When 19-year-old gay-rights activist Tommy and 24-year-old Alan first meet in 1973, they find themselves on the opposite sides of the political coin. Despite their many differences, they ... See full summary »
This tenderly romantic film tells the story of Steve, a young man in a British prep school, as he struggles with coming out and falling in love with the class jock, John... who, amazingly, falls in love with him as well. Written by
Randy Goldberg <firstname.lastname@example.org>
In the scene in the school newspaper office, when Mark discovers the anonymous article "Get Real", he reads aloud from the article: "The assumption that your children are heterosexual may be causing them pain." The close-up on the computer screen shows that sentence as: "The assumption that your children are heterosexual may be destroying their lives." See more »
I came late to sex. I was nearly ten. That's when my friend Mark Watkins told me how babies were made.
Really? Are you sure?
Yeah. Honest. I saw it on one of my dad's videos.
For over a year after that I thought babies were made when two women tied a man to a bed and covered his willy with ice cream.
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I rented the movie "Double Jeopardy" one evening and was skipping through the previews when I saw the trailer for this movie. I had heard about it before from a few friends who had seen it and had read about it in TIME magazine, not knowing much about the movie. Growing up in a household where being "different" in that sense is not acceptable, it has been hard for me to deal with my issues without support from my parents. I went to the local video store a few nights ago and immediately picked out "Get Real" to watch and enjoy. What I didn't expect was how true to life this movie really is!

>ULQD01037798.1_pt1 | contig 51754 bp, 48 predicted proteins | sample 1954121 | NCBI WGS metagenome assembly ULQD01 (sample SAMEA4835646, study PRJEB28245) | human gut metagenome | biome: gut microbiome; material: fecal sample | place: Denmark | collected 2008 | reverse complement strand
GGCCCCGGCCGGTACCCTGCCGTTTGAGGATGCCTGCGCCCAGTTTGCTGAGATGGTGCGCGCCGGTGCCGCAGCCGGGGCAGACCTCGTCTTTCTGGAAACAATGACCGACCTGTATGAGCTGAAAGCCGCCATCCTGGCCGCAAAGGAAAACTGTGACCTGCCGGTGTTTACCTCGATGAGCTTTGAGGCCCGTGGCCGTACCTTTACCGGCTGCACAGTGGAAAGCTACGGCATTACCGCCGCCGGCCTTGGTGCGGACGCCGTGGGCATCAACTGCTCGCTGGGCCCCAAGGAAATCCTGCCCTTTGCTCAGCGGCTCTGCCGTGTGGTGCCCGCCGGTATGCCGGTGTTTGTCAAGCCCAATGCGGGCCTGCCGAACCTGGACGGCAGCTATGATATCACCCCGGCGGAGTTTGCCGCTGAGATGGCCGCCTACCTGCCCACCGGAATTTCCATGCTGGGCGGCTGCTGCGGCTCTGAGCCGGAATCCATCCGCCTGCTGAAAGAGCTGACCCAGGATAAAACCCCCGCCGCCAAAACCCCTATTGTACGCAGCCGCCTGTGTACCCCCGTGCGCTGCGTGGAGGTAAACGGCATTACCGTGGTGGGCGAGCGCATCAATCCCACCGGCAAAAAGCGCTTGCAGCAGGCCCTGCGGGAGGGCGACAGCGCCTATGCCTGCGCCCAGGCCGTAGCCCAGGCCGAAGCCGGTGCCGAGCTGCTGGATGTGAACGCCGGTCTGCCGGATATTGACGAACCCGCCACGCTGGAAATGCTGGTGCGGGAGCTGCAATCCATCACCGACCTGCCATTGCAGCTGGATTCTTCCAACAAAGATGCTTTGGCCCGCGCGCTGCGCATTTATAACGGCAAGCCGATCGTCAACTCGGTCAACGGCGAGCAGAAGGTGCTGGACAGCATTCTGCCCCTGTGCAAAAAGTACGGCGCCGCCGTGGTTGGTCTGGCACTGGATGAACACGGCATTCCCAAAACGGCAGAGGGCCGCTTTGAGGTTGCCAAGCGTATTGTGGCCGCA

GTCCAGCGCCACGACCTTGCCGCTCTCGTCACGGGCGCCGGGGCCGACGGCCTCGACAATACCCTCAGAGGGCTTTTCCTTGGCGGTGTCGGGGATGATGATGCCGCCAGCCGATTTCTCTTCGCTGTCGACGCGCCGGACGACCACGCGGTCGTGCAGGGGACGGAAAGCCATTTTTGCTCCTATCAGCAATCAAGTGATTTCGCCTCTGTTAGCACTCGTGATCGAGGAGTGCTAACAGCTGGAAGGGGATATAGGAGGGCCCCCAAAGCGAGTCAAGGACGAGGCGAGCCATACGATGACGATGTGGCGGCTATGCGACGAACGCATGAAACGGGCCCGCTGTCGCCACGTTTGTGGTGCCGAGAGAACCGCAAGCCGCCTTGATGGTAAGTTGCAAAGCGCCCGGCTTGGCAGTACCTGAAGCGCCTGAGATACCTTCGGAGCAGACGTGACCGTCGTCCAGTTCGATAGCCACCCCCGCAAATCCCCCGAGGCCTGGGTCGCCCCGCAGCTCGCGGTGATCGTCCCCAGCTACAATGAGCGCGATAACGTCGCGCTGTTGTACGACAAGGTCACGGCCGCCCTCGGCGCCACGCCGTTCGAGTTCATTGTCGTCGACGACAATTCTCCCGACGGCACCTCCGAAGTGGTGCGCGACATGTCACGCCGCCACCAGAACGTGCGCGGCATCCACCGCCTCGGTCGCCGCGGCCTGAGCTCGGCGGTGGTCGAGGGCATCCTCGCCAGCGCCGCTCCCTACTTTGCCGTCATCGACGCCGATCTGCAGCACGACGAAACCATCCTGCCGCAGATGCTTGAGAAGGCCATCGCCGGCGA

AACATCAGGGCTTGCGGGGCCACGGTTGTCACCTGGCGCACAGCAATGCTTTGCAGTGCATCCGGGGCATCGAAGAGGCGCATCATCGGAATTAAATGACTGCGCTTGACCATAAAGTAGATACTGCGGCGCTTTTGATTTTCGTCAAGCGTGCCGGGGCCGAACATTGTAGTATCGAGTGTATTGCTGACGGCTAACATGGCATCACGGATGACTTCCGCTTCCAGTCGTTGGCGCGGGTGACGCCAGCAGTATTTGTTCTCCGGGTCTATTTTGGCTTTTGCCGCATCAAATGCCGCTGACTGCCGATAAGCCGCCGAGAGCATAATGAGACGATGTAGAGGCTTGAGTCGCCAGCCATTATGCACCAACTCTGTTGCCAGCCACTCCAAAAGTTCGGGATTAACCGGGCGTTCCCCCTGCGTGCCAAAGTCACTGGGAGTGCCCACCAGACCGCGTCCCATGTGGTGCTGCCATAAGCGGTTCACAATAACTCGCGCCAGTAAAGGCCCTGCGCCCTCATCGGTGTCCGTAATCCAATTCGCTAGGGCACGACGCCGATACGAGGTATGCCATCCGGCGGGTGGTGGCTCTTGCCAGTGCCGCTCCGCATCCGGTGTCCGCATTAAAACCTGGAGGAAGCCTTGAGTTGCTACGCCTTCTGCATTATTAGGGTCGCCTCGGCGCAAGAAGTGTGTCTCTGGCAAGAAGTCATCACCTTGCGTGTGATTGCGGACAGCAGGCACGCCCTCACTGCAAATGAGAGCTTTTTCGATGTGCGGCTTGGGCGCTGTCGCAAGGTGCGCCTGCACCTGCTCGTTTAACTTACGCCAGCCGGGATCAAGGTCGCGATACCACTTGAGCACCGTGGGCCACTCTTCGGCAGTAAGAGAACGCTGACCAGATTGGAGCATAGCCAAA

"Get Real" is the story about a 16-year old gay teenager named Steven Carter (played by the boyishly adorable Ben Silverstone) who has known about himself since he was 11-years old and is perfectly fine with it. Although he is dying to be accepted for who he is and not for who he pretends to be, he is afraid to tell his peers and his parents about his true nature. Only his best friend Linda (Charlotte Brittain, who delivers a terrific performance) knows and is worried about Steven, due to his sexual adventures at a gay men's restroom in a park. But one day, he unexpectedly has an encounter with the "straight" high school jock John Dixon (Brad Gorton, who plays his role of someone with much sexual confusion with complete realism) and the two boys fall in love. Steven wants to be open about the relationship, while John wants to hide his love for Steve. These differences, along with many others than I will not spoil for those who have not seen this, lead to one of the most tear-jerking endings I have ever seen in a movie.
Bravo to everyone involved for creating such a realistic story! Being gay is not easy these days, especially for teenagers, but we all wish we were as brave as Steven, who matures as the movie goes on and we all hope the best for him as he embarks on his emotional recovery after the end of this movie. Way to go Steven!
If you haven't seen this movie, see it soon! It is worth your every buck!
RATING: 10 out of 10!
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